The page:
Aya is the first "African" graphic novel I've come across. At least as an actual, physical specimen. It's a collaboration of an Ivoirean writer (Marguerite Abouet) and French illustrator (Clément Oubrerie) and put out by Drawn & Quarterly.

It's beautifully put together, the illustrations are straight-forward but evocative (and I do enjoy the way that Oubrerie uses washes of color to set the visual tone for the panels), and the story itself couldn't be more simple. I'm not sure that I would refer to it as a "comedy" or even self-consciously "humorous" as various blurbs and reviews have noted. Not that it's humorless -- not by a long shot.

But it is more gentle than anything else: the story, the characterizations, even the illustrations -- there is a softness to this short work that is very appealing.

I seem to rely on the gentle these days.

You can read the opening pages here (pdf). Do so.

Monday, January 7, 2008

David Leavitt, Florence, A Delicate Case

Another long delay between books and... well, inevitably, I feel out of sorts for it. Not plowing through any particularly lengthy tome -- though I am currently working through a few different books and collections in bits and pieces -- but instead I'm settling back into life at home, after another (glorious) reading vacation in Virginia.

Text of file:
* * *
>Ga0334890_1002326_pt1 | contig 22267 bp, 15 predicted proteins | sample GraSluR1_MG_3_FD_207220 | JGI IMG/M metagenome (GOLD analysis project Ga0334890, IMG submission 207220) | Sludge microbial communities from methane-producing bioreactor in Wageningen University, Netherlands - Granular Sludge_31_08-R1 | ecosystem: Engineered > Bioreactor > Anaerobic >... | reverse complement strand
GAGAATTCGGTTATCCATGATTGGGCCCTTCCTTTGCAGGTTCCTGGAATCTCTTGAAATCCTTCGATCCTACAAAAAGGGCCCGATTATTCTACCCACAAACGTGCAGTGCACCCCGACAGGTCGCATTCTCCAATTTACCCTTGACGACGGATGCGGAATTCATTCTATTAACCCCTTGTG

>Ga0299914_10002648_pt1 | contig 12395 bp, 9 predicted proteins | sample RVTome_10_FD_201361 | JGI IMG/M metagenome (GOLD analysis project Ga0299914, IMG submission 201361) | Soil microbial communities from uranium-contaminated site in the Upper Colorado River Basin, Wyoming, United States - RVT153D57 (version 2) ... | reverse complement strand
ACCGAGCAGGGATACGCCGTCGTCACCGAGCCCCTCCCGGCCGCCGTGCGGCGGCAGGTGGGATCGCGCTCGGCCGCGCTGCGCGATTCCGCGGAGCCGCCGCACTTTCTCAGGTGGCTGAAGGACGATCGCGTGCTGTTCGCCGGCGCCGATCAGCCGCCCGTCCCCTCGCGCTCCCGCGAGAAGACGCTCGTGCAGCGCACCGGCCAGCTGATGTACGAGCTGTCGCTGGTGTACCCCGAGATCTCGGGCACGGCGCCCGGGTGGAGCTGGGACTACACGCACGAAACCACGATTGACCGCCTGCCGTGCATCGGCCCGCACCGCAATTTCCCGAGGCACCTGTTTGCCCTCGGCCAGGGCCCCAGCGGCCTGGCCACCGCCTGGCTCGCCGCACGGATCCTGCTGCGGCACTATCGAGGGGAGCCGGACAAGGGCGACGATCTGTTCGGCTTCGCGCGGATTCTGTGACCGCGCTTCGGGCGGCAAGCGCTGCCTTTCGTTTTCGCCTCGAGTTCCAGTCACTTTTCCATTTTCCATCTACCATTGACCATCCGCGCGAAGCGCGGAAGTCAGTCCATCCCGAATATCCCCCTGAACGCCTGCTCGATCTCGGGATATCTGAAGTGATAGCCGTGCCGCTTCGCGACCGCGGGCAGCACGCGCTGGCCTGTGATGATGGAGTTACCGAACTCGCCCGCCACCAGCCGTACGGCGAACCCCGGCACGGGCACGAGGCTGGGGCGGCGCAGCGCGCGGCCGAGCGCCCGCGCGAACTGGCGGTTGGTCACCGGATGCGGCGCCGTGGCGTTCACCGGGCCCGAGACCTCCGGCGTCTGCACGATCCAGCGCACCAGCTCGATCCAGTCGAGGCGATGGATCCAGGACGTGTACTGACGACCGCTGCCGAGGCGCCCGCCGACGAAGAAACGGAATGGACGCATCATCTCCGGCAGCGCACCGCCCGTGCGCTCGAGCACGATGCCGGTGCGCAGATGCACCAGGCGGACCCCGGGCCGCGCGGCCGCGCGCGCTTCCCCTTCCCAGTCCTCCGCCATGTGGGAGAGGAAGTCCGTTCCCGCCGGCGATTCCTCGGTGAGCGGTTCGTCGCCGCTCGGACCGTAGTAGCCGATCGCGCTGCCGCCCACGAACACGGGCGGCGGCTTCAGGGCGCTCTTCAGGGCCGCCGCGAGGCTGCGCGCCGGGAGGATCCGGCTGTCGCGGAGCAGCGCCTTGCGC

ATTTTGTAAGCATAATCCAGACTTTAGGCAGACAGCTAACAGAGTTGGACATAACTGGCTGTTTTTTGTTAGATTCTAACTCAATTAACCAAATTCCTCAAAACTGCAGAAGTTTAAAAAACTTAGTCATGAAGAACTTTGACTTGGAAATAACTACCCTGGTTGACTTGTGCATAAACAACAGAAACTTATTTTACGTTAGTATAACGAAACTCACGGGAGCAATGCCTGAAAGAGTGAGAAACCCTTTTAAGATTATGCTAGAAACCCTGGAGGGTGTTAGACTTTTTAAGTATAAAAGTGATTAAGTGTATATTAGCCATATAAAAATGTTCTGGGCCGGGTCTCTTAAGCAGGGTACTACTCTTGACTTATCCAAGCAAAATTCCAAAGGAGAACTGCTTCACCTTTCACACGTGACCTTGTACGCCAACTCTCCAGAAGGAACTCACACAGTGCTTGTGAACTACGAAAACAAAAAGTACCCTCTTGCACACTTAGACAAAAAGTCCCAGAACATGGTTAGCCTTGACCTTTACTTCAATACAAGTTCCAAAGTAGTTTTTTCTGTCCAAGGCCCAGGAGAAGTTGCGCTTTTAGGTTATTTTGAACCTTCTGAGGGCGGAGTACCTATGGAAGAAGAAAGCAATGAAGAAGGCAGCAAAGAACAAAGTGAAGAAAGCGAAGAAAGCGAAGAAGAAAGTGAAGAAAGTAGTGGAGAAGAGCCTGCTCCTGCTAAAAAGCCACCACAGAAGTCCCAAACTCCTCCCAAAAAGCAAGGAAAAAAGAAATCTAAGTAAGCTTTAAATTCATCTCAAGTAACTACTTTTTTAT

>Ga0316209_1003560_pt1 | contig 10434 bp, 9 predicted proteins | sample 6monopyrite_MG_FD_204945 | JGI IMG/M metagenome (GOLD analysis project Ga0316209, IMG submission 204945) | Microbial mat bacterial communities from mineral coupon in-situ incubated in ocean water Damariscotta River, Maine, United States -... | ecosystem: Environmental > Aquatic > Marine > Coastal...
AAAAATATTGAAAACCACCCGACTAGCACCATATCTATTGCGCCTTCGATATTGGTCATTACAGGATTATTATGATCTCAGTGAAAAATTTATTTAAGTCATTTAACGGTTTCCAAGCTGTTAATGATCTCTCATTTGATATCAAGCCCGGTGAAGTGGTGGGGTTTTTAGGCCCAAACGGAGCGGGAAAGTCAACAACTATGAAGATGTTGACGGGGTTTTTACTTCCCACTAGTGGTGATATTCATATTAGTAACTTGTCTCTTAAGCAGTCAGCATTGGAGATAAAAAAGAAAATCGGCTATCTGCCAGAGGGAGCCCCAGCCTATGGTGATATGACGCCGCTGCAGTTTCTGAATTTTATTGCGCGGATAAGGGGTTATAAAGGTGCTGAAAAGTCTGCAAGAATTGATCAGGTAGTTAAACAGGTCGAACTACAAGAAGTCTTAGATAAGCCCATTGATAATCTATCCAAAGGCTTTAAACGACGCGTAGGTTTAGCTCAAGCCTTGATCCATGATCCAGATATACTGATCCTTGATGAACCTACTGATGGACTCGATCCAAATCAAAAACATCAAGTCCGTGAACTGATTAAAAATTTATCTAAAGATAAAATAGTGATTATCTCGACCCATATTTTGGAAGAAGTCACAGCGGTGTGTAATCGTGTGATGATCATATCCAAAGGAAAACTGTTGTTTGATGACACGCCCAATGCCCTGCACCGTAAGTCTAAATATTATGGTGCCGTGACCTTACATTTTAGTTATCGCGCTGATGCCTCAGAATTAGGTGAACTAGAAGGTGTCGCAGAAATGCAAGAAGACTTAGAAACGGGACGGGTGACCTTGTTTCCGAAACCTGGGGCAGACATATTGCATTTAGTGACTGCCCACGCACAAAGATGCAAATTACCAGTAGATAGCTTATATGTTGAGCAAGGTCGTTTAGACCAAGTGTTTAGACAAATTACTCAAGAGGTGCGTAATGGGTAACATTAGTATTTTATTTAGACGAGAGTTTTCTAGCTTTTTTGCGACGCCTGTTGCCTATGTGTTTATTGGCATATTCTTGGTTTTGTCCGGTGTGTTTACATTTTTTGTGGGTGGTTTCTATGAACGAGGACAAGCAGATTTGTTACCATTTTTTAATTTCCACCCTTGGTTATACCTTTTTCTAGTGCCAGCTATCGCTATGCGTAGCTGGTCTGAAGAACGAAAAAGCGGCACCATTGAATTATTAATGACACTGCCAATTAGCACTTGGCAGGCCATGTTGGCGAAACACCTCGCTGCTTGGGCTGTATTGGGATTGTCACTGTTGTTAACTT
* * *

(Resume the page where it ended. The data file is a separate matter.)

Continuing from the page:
To keep to the road show theme, I just finished David Leavitt's rather tepid Florence, A Delicate Case. This too is part of a larger series -- Bloomsbury's The Writer and the City -- and while not a waste of time it was, at best, well... tepid.

Or rather my reaction was such.

It is a very personal and yet at the same time rather distant accounting of primarily the foreign -- that is English -- presence in Florence. Name-dropping (of names that prove I am not nearly as literate as I should be in the British diaspora of the late nineteenth and early twentieth centuries), extended quotations, and quite a bit of "inside baseball" talk as far as the social machinations of the expatriate community -- and how this was all portrayed in various literary works (of mostly middling quality) -- make up the volume.

Now Leavitt acknowledges as much towards the close of this slight book, but awareness (laudable) does not make the book any more enjoyable. I will, to be sure, move on to the other volumes in the series (have already read and thoroughly enjoyed Edmund White's stroll through Paris) but am not particularly inclined to delve into anything else of Leavitt's.